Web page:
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Civil War
00000174-b11b-ddc3-a1fc-bfdbb1a20000The Schreiner University Department of History is honoring the sesquicentennial of the American Civil War with a series of short vignettes focusing on events from 1861 through 1865. The Civil War was the most destructive conflict in American history, but it was also one of our most defining moments as a people and as a nation. Let us know what you think about "This Week in the Civil War." E-mail your comments to Dr. John Huddleston at jhuddles@schreiner.edu.Airs: Weekdays at 5:19 a.m., 8:19 a.m., 4:19 p.m. on KTXI and 4:49 a.m., 9:29 p.m. on KSTX.

This Week in the Civil War - #842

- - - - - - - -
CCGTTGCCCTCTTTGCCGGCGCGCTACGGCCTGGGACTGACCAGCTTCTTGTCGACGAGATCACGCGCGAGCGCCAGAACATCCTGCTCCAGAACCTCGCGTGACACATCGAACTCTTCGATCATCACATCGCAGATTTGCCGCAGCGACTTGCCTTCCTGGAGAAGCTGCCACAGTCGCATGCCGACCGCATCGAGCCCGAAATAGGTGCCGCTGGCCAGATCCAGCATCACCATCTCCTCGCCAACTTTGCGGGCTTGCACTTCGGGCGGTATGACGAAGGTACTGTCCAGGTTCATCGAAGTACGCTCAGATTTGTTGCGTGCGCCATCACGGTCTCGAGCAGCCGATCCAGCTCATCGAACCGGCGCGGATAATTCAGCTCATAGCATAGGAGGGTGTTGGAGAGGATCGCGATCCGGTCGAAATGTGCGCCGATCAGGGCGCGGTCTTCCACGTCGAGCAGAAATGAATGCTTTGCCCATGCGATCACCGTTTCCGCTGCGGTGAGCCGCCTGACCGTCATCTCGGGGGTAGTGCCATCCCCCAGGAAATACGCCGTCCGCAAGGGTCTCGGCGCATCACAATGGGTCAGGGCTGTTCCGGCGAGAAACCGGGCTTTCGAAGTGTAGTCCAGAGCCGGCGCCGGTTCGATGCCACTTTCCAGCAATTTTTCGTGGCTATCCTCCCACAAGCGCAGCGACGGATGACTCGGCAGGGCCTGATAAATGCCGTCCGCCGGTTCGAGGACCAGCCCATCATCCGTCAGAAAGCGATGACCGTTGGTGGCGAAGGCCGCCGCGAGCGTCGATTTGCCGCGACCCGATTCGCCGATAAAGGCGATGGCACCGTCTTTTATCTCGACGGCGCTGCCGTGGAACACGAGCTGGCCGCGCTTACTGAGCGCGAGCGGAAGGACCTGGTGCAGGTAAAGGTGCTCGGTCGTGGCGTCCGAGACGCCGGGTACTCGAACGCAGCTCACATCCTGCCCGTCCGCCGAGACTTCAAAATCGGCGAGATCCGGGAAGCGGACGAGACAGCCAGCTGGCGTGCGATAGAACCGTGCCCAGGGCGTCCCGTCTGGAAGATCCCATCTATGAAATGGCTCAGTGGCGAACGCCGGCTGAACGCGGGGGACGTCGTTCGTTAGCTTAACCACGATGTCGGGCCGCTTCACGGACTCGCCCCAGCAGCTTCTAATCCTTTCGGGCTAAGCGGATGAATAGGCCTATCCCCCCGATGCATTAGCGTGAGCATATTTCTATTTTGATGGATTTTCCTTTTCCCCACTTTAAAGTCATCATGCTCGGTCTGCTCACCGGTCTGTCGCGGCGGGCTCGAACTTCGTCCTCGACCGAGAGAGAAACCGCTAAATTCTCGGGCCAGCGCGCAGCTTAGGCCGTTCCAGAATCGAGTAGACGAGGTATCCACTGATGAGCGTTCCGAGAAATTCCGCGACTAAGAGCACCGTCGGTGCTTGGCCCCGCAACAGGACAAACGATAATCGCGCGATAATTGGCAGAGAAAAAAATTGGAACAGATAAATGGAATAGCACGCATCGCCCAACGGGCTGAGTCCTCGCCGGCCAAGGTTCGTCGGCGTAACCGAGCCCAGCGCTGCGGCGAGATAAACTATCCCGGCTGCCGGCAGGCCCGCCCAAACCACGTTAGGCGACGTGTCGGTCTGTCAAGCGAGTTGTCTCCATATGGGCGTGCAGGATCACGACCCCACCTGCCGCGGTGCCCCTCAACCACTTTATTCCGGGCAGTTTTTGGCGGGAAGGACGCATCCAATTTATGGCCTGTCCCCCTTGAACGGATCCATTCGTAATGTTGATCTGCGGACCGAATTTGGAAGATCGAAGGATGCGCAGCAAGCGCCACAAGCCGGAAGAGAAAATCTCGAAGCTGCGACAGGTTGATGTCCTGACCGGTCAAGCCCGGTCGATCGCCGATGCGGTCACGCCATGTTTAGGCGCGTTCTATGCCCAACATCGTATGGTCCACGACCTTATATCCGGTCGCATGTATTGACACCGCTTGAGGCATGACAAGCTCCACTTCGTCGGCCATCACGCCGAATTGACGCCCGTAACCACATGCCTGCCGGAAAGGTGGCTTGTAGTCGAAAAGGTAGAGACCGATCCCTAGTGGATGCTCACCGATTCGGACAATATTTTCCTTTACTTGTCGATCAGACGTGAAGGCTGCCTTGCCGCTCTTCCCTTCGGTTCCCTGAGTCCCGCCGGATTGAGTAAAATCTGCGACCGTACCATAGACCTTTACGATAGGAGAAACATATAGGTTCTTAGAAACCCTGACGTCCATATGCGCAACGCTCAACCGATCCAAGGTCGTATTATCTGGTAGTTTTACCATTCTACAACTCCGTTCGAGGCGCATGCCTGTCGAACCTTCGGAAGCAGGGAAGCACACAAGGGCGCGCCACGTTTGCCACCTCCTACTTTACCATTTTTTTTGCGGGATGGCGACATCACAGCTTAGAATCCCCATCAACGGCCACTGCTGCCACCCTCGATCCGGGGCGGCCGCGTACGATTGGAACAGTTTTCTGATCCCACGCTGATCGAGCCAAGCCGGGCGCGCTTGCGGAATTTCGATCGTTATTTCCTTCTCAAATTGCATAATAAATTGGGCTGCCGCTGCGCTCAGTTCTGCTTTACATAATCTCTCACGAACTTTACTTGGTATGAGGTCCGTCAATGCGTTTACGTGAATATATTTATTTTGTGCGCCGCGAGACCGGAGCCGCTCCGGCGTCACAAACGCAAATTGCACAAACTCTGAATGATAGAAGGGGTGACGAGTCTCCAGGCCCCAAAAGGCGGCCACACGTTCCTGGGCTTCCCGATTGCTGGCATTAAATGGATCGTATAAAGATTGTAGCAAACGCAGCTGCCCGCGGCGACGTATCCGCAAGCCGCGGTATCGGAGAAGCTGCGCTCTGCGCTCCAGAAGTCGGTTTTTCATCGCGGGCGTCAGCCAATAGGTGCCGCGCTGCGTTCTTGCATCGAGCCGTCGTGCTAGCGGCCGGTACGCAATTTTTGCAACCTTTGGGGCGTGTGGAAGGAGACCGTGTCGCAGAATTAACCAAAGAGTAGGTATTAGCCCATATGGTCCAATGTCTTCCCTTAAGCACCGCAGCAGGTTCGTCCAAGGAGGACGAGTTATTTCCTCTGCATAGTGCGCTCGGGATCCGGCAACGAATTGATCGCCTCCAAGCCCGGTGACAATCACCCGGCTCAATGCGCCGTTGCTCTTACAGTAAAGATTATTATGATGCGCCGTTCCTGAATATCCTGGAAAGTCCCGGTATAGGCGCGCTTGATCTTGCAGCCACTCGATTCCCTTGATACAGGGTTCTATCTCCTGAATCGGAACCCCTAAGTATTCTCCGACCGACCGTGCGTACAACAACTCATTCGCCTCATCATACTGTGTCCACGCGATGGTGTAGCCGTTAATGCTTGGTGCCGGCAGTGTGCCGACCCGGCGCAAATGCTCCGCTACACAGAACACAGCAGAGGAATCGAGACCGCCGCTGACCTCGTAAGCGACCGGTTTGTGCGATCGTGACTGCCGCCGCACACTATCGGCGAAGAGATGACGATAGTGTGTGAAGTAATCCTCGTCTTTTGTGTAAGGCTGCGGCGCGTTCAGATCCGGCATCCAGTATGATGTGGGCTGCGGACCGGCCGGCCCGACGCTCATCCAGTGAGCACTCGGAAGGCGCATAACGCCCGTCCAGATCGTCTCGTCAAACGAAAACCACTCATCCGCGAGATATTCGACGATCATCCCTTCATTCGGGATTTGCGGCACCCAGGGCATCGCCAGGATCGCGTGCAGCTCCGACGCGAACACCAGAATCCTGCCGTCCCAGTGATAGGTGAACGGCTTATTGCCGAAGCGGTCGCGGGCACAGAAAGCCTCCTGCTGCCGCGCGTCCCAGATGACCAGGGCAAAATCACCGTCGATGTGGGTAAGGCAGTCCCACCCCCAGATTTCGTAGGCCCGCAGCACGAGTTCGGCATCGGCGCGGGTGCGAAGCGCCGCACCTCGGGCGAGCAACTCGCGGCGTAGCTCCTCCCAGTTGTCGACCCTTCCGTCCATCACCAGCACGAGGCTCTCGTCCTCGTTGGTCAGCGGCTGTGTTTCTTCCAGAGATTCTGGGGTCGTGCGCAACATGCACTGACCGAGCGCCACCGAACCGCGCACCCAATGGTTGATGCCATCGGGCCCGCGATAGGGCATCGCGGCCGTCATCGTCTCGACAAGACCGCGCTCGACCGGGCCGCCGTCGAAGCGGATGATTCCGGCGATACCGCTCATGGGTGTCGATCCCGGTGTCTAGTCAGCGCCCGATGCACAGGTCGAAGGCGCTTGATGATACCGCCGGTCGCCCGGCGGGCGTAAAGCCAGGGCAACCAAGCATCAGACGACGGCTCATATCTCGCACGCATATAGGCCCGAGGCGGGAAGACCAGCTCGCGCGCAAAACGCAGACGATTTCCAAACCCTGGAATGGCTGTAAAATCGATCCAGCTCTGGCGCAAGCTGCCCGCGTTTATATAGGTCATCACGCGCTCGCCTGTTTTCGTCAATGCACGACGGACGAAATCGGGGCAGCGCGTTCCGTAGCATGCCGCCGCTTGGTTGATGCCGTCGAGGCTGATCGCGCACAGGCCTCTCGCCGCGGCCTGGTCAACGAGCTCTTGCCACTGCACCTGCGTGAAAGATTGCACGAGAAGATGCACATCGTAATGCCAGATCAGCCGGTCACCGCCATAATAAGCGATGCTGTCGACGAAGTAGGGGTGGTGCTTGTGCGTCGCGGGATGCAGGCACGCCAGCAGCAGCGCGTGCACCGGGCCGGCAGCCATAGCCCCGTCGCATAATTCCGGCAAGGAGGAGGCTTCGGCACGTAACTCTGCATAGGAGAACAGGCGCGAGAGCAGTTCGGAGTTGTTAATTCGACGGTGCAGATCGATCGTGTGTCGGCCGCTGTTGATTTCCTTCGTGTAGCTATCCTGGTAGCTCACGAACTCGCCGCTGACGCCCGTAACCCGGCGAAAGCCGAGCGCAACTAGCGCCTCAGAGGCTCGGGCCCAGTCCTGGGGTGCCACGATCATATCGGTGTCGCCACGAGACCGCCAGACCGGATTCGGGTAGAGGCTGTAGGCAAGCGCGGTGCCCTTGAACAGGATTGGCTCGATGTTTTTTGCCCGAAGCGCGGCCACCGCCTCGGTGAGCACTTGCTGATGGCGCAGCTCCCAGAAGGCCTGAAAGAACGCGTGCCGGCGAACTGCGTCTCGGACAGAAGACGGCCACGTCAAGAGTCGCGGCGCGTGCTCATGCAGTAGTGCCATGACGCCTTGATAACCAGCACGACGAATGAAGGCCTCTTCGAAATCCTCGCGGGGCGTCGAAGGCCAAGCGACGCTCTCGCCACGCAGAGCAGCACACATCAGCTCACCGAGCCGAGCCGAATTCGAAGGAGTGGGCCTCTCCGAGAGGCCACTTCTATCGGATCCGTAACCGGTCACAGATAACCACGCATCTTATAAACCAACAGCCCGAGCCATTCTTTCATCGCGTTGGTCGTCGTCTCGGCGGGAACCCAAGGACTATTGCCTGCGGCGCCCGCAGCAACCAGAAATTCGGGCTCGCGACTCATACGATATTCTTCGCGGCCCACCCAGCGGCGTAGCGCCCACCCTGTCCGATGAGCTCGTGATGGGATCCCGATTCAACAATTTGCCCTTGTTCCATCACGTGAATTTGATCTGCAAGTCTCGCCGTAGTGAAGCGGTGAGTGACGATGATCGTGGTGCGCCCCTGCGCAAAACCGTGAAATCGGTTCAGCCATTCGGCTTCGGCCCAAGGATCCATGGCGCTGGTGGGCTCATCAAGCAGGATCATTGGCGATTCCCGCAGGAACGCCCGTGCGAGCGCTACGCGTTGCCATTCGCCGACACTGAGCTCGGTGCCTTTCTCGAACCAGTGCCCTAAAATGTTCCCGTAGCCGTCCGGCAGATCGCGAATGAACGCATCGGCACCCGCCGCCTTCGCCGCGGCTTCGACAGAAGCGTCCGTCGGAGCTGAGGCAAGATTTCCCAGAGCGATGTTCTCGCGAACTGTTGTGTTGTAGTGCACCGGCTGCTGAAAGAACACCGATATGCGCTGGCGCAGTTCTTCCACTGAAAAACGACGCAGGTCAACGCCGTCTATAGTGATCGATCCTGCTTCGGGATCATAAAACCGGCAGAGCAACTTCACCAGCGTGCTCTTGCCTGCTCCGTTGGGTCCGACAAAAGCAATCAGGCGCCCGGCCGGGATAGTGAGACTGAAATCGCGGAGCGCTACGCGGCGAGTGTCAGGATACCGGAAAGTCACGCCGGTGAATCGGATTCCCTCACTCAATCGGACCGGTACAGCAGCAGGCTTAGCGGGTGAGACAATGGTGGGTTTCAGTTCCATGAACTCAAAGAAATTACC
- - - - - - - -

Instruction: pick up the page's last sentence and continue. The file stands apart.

In November 1864 there would be a presidential election in the American North, and Lincoln’s emancipation policies and his lack of vindictiveness against the South caused many to oppose his re-nomination.  On May 31, 1864 at Cleveland, Ohio, a dissident group of Radical Republicans met and nominated General John C. Fremont for President and General John Cochrane of New York for Vice-President.  On the other end of the political spectrum, Peace Democrats also attacked Lincoln and urged negotiation to end the Civil War.  With the Union party of Republicans and War Democrats preparing to meet in Baltimore to re-nominate Lincoln, no one could be sure who would prevail in November.  More than any other measure, Union triumph or failure on the battlefield would most probably determine the November election outcome.